Volume 15, Issue 3 ~ January 18 - January 24, 2007

A Visionary for Chesapeake Waters

Anne Pearson’s persistence erodes apathy — and earns a top award

by Carrie Madren, Bay Weekly Staff Writer

Stormwater isn’t glamorous. It doesn’t rally the masses like cute terrapins. Photos of pipes spilling runoff can’t compare to pictures of the iconic blue crab. Yet stormwater has made Anne Arundel County environmental activist Anne Pearson a hero.

In turn, Pearson’s made stormwater a hot topic, speaking of it at community meetings, persuading officials that it’s the issue of our times, researching, learning and bending the ear of anyone who will listen.

“She does enormous amounts of research, organizes the community,” says Kincey Potter, president of South River Federation. “Sometimes she irritates people because she doesn’t stop. But people listen to her after a while.”

A Prize for a Fighter

Pearson’s fierce determination has earned her this year’s Chesapeake Bay Trust Ellen Fraites Wagner Award, for which she was nominated by Potter and the South River Federation, one of the many groups Pearson has partnered with on projects. As well as honor, the award carries with it a $5,000 prize and an 18-inch-tall bronze blue heron statue, worth about $750.

The 10-year old award, established in 1998 by the Chesapeake Bay Trust, honors Ellen Fraites Wagner of former Gov. Harry Hughes’ staff. It was Wagner’s idea to create the Chesapeake Bay Trust, which has awarded more than $20 million in environmental restoration grants since its creation in 1985. The Trust’s funds come mostly from contributions and the sale of Treasure the Chesapeake license plates.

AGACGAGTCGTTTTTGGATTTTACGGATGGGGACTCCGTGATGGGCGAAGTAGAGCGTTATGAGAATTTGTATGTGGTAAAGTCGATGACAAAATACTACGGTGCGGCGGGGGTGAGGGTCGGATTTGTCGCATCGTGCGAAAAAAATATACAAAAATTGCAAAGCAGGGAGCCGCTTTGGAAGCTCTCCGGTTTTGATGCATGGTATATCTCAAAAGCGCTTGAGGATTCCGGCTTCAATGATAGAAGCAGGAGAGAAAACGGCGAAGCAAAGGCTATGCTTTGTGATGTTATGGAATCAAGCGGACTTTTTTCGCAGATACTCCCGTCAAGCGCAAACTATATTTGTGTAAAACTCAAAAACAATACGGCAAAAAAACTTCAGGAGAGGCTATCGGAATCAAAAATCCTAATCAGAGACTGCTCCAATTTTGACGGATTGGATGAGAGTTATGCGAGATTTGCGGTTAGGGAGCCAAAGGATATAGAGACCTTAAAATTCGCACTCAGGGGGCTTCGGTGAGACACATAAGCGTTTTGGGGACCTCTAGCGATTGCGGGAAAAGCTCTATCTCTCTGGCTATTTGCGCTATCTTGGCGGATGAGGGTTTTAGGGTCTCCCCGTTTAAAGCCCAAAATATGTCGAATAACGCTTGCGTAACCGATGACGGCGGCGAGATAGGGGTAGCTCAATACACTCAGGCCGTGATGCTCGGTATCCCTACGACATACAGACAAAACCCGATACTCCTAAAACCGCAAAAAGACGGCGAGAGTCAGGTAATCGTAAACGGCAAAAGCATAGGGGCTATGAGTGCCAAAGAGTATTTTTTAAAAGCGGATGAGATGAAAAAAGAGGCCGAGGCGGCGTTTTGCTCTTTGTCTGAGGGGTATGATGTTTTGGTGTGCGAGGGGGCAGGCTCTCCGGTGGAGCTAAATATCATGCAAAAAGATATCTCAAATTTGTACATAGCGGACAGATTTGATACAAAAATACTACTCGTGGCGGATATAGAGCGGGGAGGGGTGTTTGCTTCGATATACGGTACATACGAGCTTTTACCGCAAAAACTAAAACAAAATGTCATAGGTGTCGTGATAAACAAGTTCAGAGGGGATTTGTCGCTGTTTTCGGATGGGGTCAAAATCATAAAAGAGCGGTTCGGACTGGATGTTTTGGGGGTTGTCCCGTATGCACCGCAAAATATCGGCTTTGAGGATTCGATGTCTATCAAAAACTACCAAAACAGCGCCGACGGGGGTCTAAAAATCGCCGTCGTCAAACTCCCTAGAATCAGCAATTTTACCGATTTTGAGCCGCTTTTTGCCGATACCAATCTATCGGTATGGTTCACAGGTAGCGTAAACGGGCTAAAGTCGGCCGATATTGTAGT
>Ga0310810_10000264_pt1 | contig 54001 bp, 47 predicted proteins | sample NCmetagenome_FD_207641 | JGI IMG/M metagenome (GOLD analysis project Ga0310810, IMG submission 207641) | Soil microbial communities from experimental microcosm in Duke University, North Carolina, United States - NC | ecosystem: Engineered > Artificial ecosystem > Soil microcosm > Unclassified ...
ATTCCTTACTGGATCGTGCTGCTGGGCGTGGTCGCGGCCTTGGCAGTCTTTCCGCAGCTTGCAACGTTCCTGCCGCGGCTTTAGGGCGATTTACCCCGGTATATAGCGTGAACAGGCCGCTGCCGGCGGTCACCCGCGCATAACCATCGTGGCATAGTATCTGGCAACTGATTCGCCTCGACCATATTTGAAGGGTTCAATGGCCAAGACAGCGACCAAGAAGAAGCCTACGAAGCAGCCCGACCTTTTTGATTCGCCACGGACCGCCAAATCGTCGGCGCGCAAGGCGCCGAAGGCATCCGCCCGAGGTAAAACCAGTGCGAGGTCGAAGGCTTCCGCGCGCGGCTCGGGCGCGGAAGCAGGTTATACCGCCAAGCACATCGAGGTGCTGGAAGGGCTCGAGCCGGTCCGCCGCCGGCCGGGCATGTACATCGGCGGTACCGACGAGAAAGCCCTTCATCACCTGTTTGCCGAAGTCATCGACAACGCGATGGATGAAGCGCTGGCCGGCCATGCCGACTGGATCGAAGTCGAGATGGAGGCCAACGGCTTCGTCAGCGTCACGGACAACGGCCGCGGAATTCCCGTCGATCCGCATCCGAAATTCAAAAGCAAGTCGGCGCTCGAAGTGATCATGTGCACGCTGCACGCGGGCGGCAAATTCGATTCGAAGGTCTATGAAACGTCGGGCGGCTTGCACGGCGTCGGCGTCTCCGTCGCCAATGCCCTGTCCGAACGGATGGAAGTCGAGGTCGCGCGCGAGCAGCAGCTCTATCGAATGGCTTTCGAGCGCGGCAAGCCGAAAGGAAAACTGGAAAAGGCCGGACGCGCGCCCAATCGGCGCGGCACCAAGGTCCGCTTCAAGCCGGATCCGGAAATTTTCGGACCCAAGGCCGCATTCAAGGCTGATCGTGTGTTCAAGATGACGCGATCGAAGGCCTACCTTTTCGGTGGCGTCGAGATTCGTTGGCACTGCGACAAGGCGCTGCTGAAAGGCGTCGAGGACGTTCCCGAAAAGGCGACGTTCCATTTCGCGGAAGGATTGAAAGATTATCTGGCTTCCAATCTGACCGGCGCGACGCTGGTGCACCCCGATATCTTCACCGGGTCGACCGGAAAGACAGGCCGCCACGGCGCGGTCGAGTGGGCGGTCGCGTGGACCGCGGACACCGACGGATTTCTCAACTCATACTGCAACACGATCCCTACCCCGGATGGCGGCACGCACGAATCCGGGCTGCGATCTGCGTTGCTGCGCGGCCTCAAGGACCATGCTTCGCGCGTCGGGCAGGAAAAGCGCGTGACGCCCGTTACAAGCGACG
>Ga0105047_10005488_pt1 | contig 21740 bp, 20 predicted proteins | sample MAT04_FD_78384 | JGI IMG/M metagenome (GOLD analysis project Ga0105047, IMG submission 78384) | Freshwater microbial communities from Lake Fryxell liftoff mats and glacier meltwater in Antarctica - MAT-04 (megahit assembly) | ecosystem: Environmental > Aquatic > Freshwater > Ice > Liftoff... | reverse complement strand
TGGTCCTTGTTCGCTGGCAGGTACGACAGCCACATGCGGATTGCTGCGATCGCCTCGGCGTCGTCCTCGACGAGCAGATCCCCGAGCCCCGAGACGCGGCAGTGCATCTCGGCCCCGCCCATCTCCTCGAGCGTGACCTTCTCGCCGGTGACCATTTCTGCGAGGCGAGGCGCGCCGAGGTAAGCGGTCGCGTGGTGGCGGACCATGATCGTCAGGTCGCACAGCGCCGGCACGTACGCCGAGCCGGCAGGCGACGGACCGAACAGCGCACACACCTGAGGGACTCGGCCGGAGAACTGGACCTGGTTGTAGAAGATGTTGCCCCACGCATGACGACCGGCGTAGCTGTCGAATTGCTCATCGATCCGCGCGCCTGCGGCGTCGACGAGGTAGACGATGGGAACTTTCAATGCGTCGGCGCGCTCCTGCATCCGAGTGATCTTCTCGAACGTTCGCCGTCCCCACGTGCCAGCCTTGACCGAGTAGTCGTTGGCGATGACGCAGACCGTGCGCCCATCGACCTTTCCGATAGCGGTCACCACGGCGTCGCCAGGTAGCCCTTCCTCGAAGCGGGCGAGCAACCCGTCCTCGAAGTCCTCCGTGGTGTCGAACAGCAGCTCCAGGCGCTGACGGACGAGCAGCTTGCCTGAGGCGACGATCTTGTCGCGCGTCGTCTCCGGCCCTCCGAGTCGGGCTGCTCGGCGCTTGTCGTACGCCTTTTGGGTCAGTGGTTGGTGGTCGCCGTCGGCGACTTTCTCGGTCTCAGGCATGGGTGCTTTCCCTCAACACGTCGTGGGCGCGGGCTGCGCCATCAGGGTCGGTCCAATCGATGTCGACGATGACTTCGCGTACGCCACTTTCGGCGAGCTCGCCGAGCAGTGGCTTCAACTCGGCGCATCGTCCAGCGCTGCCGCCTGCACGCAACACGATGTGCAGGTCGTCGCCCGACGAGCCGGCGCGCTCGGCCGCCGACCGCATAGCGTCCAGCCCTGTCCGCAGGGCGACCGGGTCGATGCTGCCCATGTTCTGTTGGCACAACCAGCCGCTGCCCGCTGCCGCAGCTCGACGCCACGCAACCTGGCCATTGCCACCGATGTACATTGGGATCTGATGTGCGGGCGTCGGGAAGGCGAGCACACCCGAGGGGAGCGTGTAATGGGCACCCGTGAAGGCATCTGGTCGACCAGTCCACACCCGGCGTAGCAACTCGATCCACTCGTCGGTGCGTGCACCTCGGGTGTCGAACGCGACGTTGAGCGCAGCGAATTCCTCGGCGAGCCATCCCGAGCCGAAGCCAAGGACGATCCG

Winners of the Wagner award must have devoted more than 30 hours each week of their own time and brought in others in their commitment to make a difference in restoring the Bay watershed.

“Anne has been fighting for clean water for over a decade,” Potter says. “She spearheaded an effort to educate the community about the need for a stormwater utility fund to repair all the damage by runoff.” Since Pearson’s been working on stormwater, Potter says, “it’s gone from being present on public radar to being a major issue in the last campaign.”